Urban.Us wants to paint a clearer picture of the gov-tech startup ecosystem. So they're going straight to the source: the companies that make it up.
There is no shortage on the Internet of advice on building a tech startup, or investing in one, or achieving product/market fit, or benchmarking metrics. Medium, LinkedIn, Forbes — they’re overflowing with advice.
But for those niche companies that focus on selling to government? Not so much.
Recently, when the urban tech venture capital firm Urban.Us set out to put the financials of a gov-tech company going public — ShotSpotter — into context, they ran into that problem head on. According to Stonly Baptiste, an Urban.Us partner, the firm could find benchmarks of enough companies to create a workable comparison, but they struggled to find truly comparable companies.
“While digging in on how they built their business and where they are at IPO, the first insight was that there wasn’t much data available to benchmark against,” Baptiste told Government Technology via text.* “[Business to government] sales has nuances, so you can’t just compare to enterprise or [small and medium business] sales, for example.”
Among the nuances: Contracts are more onerous, sales cycles are longer, hardware and software environments tend to be on the older side — and that’s not to consider the culture differences that can exist in government.
So, to help people on all sides of the government technology equation better understand the companies in the space, Urban.Us is looking to create a better benchmark. At the moment, the firm is conducting an online survey of software-as-a-service startups that sell to government. The plan is to veil the raw data and instead release an aggregated analysis based on how people respond.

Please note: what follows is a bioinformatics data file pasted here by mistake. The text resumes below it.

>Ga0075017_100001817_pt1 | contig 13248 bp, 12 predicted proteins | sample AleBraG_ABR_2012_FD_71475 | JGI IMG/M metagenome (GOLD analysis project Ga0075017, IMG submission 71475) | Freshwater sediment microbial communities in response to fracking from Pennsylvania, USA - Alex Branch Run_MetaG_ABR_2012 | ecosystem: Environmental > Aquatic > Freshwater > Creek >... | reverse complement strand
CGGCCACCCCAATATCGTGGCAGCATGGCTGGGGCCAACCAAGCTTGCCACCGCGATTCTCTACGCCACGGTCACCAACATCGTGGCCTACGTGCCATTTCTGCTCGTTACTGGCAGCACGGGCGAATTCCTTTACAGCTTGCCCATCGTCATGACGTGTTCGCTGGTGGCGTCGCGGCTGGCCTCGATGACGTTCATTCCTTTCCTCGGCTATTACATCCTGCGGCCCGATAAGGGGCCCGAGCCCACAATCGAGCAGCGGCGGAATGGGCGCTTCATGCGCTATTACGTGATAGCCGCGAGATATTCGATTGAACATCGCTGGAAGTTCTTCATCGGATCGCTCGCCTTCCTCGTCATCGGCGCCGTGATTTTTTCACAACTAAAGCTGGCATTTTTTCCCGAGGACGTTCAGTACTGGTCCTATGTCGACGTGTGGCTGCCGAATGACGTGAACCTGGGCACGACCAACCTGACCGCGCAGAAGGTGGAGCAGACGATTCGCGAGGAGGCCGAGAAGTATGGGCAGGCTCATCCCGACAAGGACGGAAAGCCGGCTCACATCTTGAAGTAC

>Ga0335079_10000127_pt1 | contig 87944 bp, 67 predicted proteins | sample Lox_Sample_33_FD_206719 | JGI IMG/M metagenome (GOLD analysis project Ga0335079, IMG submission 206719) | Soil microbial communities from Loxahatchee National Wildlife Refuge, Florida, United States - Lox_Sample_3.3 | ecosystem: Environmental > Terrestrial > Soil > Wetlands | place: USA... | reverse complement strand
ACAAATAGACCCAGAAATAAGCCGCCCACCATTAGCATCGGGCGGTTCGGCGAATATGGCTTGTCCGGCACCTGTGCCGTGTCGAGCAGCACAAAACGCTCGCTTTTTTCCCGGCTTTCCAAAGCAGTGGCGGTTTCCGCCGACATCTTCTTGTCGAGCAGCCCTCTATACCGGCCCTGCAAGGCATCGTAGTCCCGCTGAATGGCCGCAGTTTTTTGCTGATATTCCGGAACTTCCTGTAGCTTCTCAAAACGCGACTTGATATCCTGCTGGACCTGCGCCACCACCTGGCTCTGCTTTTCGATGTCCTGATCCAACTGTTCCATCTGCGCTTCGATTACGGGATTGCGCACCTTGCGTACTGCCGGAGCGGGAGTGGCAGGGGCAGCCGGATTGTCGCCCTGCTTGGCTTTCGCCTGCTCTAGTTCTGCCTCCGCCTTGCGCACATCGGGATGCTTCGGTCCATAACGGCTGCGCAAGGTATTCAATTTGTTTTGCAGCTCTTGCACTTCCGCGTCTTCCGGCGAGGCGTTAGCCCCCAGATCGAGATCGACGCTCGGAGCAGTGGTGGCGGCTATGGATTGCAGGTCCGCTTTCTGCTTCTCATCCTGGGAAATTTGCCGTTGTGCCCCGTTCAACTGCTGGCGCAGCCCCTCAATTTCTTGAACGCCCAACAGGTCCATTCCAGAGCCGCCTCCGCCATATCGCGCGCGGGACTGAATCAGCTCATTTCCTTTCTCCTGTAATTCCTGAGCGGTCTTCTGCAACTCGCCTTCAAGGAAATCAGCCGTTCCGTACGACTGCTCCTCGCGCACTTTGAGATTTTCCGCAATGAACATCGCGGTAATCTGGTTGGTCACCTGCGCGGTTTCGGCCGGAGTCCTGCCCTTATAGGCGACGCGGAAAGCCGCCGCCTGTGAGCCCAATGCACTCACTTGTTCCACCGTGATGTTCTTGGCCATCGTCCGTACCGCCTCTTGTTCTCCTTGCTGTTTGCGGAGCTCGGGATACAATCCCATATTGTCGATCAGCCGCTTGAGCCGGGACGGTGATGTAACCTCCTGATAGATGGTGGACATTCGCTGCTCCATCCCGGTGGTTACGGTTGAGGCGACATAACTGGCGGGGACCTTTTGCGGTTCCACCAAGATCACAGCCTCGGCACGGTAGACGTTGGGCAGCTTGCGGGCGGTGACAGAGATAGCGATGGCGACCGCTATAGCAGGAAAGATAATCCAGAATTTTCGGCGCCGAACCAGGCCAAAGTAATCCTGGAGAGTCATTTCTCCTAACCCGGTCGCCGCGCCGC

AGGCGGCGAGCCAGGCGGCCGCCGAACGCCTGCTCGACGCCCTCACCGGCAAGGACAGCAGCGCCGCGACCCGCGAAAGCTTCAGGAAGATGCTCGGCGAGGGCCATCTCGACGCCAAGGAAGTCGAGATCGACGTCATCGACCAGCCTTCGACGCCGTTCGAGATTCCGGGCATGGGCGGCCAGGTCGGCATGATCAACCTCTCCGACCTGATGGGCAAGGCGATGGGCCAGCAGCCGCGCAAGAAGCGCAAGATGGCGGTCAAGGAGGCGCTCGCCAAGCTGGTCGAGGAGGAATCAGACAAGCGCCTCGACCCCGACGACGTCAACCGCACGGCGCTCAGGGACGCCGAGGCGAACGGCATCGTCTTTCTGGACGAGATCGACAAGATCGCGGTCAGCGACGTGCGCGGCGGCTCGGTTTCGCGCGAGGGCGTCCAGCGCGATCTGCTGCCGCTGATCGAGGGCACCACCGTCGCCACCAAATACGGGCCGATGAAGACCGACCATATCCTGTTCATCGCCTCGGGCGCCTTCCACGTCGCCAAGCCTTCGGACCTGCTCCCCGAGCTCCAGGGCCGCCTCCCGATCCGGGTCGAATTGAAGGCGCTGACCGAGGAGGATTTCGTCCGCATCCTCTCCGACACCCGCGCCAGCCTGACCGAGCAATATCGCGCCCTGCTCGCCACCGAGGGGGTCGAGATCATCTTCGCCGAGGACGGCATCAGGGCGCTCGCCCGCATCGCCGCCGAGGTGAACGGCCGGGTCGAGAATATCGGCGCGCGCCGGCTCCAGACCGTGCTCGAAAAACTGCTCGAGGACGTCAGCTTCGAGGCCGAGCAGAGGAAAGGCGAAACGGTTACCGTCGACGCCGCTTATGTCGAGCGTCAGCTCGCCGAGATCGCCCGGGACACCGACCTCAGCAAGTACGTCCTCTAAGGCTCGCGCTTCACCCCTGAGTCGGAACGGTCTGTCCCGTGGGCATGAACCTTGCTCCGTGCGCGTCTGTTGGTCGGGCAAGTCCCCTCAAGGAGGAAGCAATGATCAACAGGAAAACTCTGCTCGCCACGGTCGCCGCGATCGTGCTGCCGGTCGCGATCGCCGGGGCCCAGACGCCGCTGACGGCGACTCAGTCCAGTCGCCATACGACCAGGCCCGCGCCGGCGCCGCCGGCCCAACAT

The questions are varied: Some ask about basic business metrics like average contract value and employee count, while others pin down the exact market segments the companies focus on and the avenues through which they sell. Once analyzed, the firm hopes to start addressing questions like how much various kinds of government pay for different services, what procurement channels are most often used and what technology trends have momentum.
“We’re meeting more and more teams and individuals interested in building teams in [business-to-government sales], asking these questions around where their expectations should be and what approaches they should try,” Baptiste said.
Baptiste also said he thinks the information could be useful to basically everyone who has a stake in the space: Investors like him, vendors and government officials. He pointed to a recent article in Wired covering the growing use of the secretive company Palantir’s technology at local law enforcement agencies. The article showed that Palantir software has given police departments unprecedented access to disparate data about individuals, which has led at times to sensitive data leaking to people who shouldn’t have been able to see it, and in some cases, users abusing the system to look up information about romantic interests.
“[Business-to-government] sales is a bit of a black box,” Baptiste said. “A recent article on Palantir showed how murky that box can get. So there are some public repercussions to the lack of transparency.”
Additionally, he said, government tech and procurement employees might find the information useful for things like understanding what levels are using what solutions for which problems. Having benchmarks might give them some ideas about what metrics to look at when evaluating a potential startup as a partner.
“Knowing who is doing well and what the behavior is from other [governments] might help [governments] adjust their procuring or piloting strategies,” he said.
For vendors and investors, the data’s utility is a bit more straightforward: Investors need to know what success looks like, and companies need information about how similar businesses operate.
The survey is here.
*Editor's note: The interview with Baptiste was conducted via text message because Baptiste was overseas and a poor phone connection made it difficult to conduct a traditional phone interview.